When the publishing industry closes one door, it opens a window. Even as Apple Inc. is threatening to shake up the mobile advertising business by enabling ad blockers on the iPhone’s Safari browser for the first time, one news outlet has potentially come up with a way to extract value from the Silicon Valley giant.

Wired magazine just published a new long-form feature article, but readers outside the Apple ecosphere will have to wait a few days before they read it. The Conde Nast-owned magazine said Friday that a story titled “Big Deal” -- an in-depth piece about the architect behind Two World Trade Center in New York -- would appear exclusively on Apple News, the company’s recently launched news-discovery platform, days before it shows up elsewhere. The feature article went live on the platform Friday at 3 p.m., but it won’t be available on Wired’s website until Tuesday, Sept. 22.

The four-day window may not seem like much, but it’s a notable strategy given the publishing industry’s growing dependence on walled-off digital platforms. The Apple News application was introduced this week as part of the company’s latest update of its mobile operating system, iOS 9. The app comes on the heels of Facebook’s Instant Articles, a feature that allows news organizations to publish stories directly to Facebook. Snapchat offers a similar feature with Snapchat Discover.

With online readers getting more of their news from mobile and social media, such self-contained ecospheres are expected to propel a shift away from individual news websites. Adding a window of exclusivity into the mix, as Wired has done, could up the stakes as tech companies compete for news content. It’s not hard to imagine the strategy one day mirroring the television industry where networks such as HBO and Showtime compete for exclusivity windows for films.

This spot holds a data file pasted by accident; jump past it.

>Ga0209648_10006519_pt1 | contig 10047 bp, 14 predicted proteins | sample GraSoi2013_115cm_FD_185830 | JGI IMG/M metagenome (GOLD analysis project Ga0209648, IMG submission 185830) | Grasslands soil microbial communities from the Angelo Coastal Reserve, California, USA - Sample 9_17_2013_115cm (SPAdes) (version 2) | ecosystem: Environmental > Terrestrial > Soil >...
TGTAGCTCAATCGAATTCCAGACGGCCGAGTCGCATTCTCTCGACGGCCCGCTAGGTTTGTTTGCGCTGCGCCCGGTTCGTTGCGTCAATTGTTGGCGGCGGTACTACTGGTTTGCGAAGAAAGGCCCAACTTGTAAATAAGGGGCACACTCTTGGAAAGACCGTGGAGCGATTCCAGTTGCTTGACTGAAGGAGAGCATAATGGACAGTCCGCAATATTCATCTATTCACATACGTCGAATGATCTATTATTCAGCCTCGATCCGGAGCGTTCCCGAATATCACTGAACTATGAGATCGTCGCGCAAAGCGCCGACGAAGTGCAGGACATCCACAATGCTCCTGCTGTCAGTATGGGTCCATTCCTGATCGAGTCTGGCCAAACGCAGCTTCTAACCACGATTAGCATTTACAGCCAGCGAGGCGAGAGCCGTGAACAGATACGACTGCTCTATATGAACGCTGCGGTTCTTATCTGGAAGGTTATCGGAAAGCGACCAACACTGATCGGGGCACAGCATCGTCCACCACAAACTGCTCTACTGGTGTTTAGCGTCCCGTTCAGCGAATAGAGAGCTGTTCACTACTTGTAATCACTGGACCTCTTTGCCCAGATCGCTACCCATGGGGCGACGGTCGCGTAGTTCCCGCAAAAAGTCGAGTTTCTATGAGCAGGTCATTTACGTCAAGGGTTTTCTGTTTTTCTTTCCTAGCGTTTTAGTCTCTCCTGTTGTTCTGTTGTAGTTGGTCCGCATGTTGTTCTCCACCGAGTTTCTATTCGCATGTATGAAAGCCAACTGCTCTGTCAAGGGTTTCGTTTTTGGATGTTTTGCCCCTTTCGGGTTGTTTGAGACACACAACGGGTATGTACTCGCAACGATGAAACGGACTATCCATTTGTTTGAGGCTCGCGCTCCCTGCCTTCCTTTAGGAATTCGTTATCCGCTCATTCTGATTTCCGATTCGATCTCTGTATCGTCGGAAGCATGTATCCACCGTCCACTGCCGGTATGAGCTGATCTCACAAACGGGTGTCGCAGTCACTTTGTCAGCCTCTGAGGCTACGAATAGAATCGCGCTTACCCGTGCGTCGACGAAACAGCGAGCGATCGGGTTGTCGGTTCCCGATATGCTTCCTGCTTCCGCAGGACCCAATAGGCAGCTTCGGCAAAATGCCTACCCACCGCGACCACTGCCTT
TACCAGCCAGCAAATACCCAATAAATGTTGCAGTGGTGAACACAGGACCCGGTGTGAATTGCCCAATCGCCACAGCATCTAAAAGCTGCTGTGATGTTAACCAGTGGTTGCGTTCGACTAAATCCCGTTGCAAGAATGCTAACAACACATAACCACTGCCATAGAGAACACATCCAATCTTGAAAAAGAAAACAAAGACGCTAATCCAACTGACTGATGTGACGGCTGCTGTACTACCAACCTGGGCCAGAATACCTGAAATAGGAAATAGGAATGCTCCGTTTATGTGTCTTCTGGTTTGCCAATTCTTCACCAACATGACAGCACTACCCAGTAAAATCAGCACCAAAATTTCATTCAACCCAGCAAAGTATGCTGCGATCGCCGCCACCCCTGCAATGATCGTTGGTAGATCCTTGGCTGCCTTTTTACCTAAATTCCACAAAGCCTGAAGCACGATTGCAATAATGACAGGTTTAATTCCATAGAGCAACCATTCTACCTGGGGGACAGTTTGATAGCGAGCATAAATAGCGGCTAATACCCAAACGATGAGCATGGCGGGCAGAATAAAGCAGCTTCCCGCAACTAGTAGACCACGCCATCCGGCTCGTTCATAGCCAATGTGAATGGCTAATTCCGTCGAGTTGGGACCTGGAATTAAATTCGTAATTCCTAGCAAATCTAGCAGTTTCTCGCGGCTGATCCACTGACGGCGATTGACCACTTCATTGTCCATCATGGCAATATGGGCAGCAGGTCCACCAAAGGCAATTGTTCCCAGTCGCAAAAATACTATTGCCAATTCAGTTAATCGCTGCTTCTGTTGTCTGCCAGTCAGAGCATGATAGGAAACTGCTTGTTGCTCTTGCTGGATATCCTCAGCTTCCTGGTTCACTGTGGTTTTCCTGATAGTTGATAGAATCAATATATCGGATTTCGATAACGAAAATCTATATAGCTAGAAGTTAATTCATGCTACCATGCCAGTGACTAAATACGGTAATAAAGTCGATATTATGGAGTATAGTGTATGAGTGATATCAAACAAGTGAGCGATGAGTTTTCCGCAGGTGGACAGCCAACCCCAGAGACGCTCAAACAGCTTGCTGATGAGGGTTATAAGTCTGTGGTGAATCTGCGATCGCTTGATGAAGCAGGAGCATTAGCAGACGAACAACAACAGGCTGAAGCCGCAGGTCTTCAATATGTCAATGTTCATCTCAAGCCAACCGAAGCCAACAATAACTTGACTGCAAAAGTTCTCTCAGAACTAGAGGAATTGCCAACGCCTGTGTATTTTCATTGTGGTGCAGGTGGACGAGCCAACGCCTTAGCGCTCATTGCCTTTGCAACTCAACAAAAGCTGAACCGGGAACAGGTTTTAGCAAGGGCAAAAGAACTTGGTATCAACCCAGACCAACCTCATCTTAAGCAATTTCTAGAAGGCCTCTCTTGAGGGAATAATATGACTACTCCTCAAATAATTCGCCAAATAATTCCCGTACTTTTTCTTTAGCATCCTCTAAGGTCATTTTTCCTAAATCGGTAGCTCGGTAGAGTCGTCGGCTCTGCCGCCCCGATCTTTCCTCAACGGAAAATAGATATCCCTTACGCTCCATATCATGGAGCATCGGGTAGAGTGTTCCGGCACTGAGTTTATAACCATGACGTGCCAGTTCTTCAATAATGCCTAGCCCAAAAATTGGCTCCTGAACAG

Scott Dadich, Wired’s editor in chief, said the exclusive window was an experiment of sorts cooked up within Wired, which is dedicating several developers, designers and editors to optimize custom articles for Apple News. The print version of “Big Deal” won’t be on newsstands until Sept. 29 as part of Wired’s so-called Design Issue, but Dadich said the timing of Apple’s software update made the idea seem appropriate.

“With all new platforms, there’s always a moment to experiment and play with format and timing and release,” Dadich told International Business Times. “We just viewed this as a good chance as people were updating their devices over the weekend to have a fresh story.”

Apple has already signed a number of publishers for its News. Conde Nast launched six of its titles on the service, including GQ, Teen Vogue and Vanity Fair. As Re/code reported this month, publishers keep 100 percent of the revenue for the  ads they sell, while Apple splits revenue with publishers on the ads it sells.

Dadich said the exclusive window did not involve any additional financial arrangement with Apple. Wired also said it will monetize content on Apple News by selling sponsorships to advertisers, adding that Ford Motor Co. was one of the first sponsors to sign on.

As some Web users of a certain age may recall, Wired was among the first magazines to put its content online, launching a site called HotWired in October 1994. The site went live as Time Inc.’s Pathfinder within the same week. The magazine was also among the first print publications to release a digital edition for the iPad in 2010.